Was your character in the film always meant to be Russian?
No, she wasn’t. In the many nights that Luca and I spent over a bottle of wine, there were times when she was going to be from New Orleans. I guess we would’ve had Jambalaya in the film had that been the case. [Laughs] But she became Russian fairly fast. It’s so funny talking about this whole process because it was like picking things up and shaking them. [Swinton holds imaginary objects to her ear and shakes them.] “Is it in there? No, it’s not.” Picking things up and shaking them. “Is she from Scotland? No, she isn’t.” “Is she from France? No, she isn’t.” “Is she maybe from Soviet Russia if we’re going to set it then, which means that it’s a place she can never go back to no matter how much she evolved?” Her being Russian also probably had something to do with Tolstoy. Again, I’m making it sound much more determined than it actually was, but, organically, it felt right for her to have this very well-composed exterior life. And she’s not particularly communicative.
Emma’s obviously Russian at heart, but she becomes the matriarch of an Italian family after marriage. You also speak a bit of English in the film as well. How significant is the role of language in the film?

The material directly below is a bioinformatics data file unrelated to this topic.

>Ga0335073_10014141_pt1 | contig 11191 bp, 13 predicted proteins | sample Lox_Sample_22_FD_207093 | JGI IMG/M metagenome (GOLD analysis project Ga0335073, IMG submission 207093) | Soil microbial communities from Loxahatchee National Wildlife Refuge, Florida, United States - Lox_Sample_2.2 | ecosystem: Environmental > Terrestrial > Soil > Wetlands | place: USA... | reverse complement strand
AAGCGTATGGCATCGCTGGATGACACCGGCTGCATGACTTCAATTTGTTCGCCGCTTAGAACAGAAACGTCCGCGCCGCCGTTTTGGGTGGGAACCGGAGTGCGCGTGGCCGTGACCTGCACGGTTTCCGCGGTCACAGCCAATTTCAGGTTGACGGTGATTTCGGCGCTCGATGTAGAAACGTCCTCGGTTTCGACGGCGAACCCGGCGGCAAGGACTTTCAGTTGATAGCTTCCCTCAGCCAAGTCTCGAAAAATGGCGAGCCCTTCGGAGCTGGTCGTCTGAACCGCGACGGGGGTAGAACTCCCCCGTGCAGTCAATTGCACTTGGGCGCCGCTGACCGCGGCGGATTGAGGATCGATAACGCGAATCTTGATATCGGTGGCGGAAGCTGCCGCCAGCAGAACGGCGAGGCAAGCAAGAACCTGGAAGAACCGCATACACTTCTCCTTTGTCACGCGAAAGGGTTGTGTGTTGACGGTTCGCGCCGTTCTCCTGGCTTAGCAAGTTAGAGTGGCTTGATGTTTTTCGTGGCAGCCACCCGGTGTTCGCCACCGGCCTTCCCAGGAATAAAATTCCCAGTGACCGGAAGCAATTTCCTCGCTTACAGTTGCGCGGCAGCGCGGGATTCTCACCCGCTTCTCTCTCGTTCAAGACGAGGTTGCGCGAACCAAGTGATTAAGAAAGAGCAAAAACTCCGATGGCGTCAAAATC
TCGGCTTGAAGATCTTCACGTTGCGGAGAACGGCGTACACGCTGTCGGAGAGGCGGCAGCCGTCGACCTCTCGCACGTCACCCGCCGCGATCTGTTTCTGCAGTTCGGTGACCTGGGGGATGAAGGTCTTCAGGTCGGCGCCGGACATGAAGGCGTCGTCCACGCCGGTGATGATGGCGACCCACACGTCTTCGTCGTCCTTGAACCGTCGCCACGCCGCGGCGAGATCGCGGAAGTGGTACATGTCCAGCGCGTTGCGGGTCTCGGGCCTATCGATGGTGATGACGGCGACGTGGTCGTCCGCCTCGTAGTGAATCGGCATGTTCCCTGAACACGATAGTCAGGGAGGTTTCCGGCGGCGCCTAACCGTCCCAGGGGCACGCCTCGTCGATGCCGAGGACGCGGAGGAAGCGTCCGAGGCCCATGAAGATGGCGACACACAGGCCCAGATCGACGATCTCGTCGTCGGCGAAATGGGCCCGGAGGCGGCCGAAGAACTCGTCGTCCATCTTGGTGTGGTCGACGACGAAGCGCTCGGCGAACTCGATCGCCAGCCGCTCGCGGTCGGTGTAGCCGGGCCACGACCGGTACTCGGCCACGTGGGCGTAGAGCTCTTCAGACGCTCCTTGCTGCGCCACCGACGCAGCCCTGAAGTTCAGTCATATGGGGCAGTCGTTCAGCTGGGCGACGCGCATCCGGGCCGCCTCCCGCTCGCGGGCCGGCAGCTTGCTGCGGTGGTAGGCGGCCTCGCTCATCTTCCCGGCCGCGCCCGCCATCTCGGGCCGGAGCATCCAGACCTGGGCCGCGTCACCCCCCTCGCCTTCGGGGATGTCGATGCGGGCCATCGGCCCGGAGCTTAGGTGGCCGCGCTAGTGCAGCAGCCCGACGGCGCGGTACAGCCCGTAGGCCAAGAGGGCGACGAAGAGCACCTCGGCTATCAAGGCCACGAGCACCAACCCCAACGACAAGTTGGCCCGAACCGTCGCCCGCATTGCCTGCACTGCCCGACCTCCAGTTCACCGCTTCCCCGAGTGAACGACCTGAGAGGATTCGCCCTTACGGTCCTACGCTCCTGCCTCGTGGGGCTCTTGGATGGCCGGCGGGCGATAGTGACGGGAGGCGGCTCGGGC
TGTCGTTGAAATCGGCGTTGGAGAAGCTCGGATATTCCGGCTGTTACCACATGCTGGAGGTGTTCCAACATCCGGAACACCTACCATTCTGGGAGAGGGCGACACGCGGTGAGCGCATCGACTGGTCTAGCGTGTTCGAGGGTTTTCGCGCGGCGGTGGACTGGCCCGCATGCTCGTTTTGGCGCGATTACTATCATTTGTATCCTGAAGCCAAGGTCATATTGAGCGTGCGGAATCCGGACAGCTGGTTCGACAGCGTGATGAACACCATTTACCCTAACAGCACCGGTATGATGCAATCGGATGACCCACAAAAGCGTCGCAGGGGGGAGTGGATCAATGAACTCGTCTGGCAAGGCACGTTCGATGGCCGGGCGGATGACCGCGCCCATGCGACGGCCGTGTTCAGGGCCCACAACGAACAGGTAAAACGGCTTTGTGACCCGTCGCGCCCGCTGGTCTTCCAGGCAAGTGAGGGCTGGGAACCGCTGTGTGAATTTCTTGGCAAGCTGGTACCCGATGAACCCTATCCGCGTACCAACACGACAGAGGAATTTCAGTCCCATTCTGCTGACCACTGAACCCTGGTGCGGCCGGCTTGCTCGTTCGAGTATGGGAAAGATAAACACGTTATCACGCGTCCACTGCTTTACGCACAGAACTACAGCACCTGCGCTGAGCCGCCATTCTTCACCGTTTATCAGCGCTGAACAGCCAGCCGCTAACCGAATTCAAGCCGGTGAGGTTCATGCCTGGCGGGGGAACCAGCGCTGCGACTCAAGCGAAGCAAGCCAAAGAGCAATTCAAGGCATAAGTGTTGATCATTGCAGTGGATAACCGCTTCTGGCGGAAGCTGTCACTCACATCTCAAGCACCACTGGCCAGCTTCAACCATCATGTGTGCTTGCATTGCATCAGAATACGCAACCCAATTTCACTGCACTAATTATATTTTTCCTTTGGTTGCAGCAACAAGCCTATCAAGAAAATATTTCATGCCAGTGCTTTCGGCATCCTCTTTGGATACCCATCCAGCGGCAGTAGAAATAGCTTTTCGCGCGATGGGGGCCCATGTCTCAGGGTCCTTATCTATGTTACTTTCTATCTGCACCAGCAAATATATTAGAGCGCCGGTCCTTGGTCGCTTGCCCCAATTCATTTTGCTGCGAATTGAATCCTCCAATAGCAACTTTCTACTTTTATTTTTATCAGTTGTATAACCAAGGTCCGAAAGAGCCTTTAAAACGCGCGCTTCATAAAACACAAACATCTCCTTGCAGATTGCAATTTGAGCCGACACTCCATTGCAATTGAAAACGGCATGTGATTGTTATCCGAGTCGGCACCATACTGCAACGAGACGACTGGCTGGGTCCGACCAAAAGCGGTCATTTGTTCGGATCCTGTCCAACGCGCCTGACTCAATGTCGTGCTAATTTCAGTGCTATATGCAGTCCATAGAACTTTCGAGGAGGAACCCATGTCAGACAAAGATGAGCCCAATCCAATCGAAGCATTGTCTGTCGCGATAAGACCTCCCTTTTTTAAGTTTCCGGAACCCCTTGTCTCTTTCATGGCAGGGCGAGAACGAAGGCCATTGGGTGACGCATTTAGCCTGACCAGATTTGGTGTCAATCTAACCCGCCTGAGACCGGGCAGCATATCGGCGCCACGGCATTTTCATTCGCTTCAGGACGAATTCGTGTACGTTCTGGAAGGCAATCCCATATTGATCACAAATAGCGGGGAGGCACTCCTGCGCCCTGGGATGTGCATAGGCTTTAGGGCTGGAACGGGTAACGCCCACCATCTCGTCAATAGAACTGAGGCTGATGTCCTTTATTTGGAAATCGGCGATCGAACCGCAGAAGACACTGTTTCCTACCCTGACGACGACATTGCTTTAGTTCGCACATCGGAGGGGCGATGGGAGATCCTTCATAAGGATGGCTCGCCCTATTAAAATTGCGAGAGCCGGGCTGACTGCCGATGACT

The whole issue with the language is, of course, very important. I don’t want to use words like “character” because it always seems so fake in my mind. I don’t think in terms of character and I’m not really interested in any of that. The whole issue about whether a person is communicative or not, it’s really an important part of looking at how they behave in the world. Emma is an alien because she’s speaking and living in a land that’s not her own. She only speaks her own language with her first son, Edoardo. She had the child, but she probably didn’t speak to him in Italian for the first 2 years of his life. By the time the second and third child came along, she really stopped being Russian entirely. She says in the movie, “When I moved to Milan, I learned to be Italian.” That’s an intense thing to say. It’s like you shut down the first 20 years of your identity—it’s a tough call. I speak from the perspective of someone who never had to do that, but people do do that.